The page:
In the second example, an ASP provided the PAP the profile of a child immediately after the orphanage learned that the child might enter the orphanage. The child had not yet been legally placed with or accepted into the facility, and no social worker had reviewed the child’s background. After the PAP expressed interest in the child, the ASP took steps to make the child appear eligible for intercountry adoption. Local officials working with the ASP and its supervised providers created social background documentation on the child that contained false information and which was relied on by the local court to place the child in the custody of the orphanage. After the child had been adopted by the U.S. family and was residing in the United States, the adoptive parents learned that the birth mother had been told the child was being taken into care temporarily to receive an education. The birth mother did not consent to the adoption. The child eventually returned to the birth mother.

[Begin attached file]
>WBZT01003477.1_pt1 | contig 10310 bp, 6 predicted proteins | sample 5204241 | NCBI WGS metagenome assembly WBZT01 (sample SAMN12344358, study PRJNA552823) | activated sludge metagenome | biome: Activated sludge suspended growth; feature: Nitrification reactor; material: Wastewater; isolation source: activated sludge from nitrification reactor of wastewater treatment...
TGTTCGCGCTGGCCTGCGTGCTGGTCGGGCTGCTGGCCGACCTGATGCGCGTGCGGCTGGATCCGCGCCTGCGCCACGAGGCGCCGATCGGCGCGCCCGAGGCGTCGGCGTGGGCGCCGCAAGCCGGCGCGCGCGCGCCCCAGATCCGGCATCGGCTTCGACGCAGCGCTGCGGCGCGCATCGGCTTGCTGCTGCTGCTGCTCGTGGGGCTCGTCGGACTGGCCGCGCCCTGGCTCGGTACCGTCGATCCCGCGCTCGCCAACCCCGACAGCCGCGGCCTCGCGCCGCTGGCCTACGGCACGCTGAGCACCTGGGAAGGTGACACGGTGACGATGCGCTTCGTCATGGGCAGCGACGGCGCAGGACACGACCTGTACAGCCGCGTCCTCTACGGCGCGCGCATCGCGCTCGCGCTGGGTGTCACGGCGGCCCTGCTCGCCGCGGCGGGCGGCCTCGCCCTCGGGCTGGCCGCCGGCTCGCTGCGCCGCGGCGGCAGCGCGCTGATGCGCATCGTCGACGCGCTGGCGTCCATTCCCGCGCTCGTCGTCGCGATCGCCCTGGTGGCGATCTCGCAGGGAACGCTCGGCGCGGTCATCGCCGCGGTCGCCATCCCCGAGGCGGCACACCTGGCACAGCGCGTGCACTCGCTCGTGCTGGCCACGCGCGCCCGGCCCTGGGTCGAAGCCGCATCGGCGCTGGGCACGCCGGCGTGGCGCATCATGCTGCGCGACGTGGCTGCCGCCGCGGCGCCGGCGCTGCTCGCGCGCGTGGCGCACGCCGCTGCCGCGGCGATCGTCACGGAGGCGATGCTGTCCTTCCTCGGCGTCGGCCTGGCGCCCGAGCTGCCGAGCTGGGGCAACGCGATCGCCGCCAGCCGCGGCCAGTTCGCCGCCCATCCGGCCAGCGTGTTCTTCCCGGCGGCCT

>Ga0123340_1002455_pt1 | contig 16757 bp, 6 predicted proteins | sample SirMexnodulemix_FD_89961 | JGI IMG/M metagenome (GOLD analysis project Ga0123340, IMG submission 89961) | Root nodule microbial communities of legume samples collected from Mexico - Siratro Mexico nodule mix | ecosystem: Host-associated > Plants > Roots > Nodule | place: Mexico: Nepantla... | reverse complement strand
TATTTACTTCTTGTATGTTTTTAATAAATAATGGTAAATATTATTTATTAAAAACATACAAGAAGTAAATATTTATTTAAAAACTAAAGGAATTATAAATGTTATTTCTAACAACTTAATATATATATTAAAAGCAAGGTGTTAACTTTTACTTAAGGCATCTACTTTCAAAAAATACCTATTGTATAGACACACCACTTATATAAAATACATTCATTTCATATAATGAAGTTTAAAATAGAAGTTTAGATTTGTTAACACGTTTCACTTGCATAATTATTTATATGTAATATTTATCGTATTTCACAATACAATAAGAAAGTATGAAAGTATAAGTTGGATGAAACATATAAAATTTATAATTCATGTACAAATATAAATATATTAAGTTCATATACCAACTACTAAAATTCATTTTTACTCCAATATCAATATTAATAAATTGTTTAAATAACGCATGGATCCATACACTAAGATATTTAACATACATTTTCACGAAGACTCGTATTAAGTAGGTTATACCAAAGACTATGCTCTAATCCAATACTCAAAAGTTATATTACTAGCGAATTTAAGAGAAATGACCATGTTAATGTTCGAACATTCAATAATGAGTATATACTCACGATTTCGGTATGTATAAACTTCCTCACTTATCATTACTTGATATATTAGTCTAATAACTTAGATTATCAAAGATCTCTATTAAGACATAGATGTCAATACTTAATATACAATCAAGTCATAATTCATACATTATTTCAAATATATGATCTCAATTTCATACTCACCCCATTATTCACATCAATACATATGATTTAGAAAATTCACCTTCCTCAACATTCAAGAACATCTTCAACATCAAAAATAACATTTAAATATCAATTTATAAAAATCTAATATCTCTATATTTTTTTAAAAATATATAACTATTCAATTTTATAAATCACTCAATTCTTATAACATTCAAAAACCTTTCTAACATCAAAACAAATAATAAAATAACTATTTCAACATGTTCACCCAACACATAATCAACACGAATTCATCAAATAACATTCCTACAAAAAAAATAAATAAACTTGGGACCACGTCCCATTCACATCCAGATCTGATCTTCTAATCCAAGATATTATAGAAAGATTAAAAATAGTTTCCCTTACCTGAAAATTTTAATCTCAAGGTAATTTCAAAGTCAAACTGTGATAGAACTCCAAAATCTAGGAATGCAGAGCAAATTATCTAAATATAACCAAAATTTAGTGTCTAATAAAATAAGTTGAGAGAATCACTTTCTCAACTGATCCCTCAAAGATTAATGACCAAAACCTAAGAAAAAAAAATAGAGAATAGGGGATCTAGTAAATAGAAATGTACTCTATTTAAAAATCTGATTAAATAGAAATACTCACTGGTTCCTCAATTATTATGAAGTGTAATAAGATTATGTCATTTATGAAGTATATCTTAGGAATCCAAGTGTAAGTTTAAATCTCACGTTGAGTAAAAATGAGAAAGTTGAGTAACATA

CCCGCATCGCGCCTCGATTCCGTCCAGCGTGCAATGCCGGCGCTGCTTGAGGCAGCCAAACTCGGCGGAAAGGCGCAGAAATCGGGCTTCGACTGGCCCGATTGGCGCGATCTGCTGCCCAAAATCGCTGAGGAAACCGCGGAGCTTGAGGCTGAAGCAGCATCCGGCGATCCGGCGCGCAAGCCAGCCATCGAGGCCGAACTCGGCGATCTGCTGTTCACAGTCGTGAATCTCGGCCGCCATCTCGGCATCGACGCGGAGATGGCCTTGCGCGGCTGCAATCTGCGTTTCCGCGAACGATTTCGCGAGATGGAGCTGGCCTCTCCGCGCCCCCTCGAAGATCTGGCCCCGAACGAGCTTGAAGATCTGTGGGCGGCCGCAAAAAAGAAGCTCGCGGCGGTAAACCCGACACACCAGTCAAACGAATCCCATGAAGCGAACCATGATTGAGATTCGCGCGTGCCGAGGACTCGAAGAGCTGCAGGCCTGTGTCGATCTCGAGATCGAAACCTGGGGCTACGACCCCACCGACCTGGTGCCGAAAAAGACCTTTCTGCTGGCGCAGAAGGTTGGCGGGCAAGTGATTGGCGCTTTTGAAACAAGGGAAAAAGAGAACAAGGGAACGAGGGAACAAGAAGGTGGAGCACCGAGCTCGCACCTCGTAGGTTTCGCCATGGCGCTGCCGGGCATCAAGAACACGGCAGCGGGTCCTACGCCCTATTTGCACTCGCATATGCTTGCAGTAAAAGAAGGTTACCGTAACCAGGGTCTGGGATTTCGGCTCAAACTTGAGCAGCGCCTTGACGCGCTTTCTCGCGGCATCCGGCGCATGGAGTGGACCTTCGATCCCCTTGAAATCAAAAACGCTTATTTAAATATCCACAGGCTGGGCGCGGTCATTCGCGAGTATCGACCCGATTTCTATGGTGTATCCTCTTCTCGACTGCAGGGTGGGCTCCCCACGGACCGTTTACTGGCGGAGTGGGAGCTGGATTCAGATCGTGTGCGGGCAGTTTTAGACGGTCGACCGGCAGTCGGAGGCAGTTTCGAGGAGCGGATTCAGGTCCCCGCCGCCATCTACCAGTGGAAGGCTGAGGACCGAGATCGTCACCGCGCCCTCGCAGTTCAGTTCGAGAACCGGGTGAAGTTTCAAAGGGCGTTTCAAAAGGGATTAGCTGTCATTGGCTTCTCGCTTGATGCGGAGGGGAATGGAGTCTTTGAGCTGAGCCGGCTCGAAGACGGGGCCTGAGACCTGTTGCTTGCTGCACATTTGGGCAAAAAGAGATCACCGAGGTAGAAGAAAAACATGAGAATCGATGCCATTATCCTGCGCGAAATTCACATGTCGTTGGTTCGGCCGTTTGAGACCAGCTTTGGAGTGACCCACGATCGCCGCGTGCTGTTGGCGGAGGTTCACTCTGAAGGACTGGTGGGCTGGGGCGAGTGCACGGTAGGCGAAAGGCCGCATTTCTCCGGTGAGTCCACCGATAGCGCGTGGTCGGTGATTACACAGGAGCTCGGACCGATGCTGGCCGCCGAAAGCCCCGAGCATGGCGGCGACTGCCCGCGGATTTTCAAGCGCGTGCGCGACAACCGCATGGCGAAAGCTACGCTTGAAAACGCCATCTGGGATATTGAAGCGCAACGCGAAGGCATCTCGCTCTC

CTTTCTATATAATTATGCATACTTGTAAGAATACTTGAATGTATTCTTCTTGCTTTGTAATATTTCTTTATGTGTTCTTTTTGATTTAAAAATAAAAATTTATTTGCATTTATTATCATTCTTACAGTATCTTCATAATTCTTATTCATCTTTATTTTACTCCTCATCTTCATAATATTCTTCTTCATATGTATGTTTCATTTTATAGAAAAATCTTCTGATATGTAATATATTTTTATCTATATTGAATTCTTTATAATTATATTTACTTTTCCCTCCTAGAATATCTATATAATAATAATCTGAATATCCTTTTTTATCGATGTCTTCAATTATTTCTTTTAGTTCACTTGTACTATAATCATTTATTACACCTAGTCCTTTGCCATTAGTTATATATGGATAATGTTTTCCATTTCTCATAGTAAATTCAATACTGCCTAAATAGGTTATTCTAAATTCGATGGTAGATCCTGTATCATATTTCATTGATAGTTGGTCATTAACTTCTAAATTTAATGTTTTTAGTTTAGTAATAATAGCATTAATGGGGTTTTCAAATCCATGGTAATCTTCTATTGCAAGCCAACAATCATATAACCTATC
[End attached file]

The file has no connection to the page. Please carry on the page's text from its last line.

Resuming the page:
Referring a child who is not yet eligible for intercountry adoption is inconsistent with the Hague Adoption Convention, the Intercountry Adoption Act of 2000, the Universal Accreditation Act of 2012, and accreditation regulations. This practice carries serious risks for children, birth families, and adoptive families. Adoptive families who are told that the child’s social-medical report is not yet available, or that additional information about the child’s eligibility for intercountry adoption will be developed, should report such practices to the accrediting entity via the Complaint Registry.
Soft Referral that occurs before a PAP completes a home study: